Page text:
A Short Story on the Website of
the Red Dirt Writers Society

Charlotte's Web Set Me Up:
The Truth about Children's Literature and Farm Life

by Kelly Roberts (Oct 2011)


I have no idea how old I was but at some point between the age of eight and fourteen, I was either asked to go visit my neighbor to help them out or decided they needed to be visited and voluntarily went on my own. My neighbor was an agriculture teacher; he and his wife raised pigs. And, his pigs were farrowing. For those of you who are city folk, farrowing is the process of assisting the birthing and immediate aftercare of pigs.

Farm children get excused absences from school for events such as farrowing, harvesting and deer hunting…no questions asked. An unfortunate practice of pig farrowing, however, is that the babies need iron shots. The act of sticking a baby pig with a needle is horrific! The vein best suited for this shot is right behind their ears. A screaming pig can rock you to the very core, and believe me, they HOLLER during the shot-receiving process.

My job was to hold the new babies while the neighbor gave them their iron shots. No problem. I was willing to wrestle with the little boogers, regardless of how powerful their infant three-pound bodies were, because I knew a secret. I knew that farmers give away runts to the young girls who happen to be around at the right time. I knew that young girls get to be champions of the runts and save their lives by pleading for rights of ownership. I knew that runts then grew into huge pigs who got buttermilk baths and won prizes at the local fair AND that spiders in the pig’s barn turned magically into English-speaking life forms and wove words of adornment about said piggies. On farrowing day, I KNEW I was going home with a prize.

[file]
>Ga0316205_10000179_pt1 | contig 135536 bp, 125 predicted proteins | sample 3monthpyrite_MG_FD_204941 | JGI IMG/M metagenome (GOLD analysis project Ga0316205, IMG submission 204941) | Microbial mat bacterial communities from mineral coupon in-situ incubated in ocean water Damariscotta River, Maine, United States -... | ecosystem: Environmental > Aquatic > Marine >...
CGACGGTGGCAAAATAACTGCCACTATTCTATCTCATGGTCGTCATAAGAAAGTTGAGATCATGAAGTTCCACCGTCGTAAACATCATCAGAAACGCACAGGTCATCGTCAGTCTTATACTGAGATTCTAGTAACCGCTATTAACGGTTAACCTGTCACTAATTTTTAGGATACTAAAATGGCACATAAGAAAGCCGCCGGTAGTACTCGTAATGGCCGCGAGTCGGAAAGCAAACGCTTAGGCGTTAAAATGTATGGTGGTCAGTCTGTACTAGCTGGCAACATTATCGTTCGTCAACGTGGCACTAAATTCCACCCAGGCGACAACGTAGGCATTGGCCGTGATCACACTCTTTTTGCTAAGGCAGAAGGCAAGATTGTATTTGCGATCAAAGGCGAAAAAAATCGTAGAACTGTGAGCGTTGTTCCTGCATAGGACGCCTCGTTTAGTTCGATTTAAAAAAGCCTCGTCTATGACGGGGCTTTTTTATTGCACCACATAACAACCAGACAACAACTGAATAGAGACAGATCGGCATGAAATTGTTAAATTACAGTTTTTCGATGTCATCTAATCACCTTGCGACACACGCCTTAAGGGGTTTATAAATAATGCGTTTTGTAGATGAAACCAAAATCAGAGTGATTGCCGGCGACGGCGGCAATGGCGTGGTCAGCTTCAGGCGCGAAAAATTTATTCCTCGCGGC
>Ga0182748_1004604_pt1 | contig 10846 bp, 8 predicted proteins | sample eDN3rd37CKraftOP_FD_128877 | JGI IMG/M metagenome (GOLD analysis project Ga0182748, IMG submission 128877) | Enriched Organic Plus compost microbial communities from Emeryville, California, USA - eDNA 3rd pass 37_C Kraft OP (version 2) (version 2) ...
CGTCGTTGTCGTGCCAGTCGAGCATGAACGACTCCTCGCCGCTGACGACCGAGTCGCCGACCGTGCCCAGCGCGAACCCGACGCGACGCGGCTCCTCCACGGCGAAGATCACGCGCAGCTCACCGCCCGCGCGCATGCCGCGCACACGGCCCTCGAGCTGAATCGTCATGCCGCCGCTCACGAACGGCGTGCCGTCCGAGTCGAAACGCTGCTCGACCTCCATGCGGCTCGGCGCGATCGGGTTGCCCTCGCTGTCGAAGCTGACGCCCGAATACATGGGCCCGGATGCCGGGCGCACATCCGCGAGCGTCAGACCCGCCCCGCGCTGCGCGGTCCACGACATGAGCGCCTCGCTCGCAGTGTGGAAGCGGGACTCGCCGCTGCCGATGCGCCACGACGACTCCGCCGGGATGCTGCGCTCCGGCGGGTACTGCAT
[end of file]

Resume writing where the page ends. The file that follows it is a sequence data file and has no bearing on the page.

Thirty-six times I held a three pound tornado and endured the eardrum exploding screams. It didn’t matter. All I could think about was how to mix up buckets of pig slop in order to properly grow the fine specimen I was about to receive. The mess, the stink and my aching arms were worth it. I was going to have a Children’s Novel Life.

When I was holding pig number thirty-five, my neighbor’s summarizing words forced themselves through the haze of my daydreaming, “Thanks so much for helping us out, Kelly. You were a real trooper. Tell your mom and dad I said hello.”

I blinked. Twice. I stood there for a second too long before answering, “Uh, okay. I sure will.” My neighbor made another joke about the pig poop on our shoes, we finished number thirty-six and he headed back toward his house.

“But what about the runt?” The question was articulating in my head loud and clear but got trapped in my throat, squeezed off with powerful disappointment. The guy was just a normal, every-day farmer. If there was a runt, he was simply going to raise it like any other pig. Truth be told, I couldn’t see that any of the pigs were smaller than any other. I turned around to set my sights on how far away our own home was, made my legs move, and began the trek across the pasture back to reality.

“Some Pig,” I thought to myself as I navigated the bumps in the pasture. “Terrific. Radiant. Humble.” The cloud of emotion over my head began to rain. Halfway across the pasture I thought, “Stupid.” I tripped over a tuft of Love grass and sunk into a bona fide funk.

By the time I arrived to my front door I was thinking, “Dumb, dumb book.” I took off my shoes and walked in the house. As I passed my bedroom entrance, I glanced momentarily at the back wall. My bookshelf was in full view and I spied my copy of the E.B. White novel quickly. I stopped, hesitated, sighed and then went into my bedroom and grabbed a book. A different book.

I think I’ll read “Heidi,” I thought. I approached my favorite reading corner in the room, sank down onto the carpet and opened the story. The spine cracked as I adjusted my position and found page one.

By the time Heidi and her aunt were on top of the mountain, the cloud over my head had stopped raining and the sun had begun to peek out just a little.

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Revised October 2011.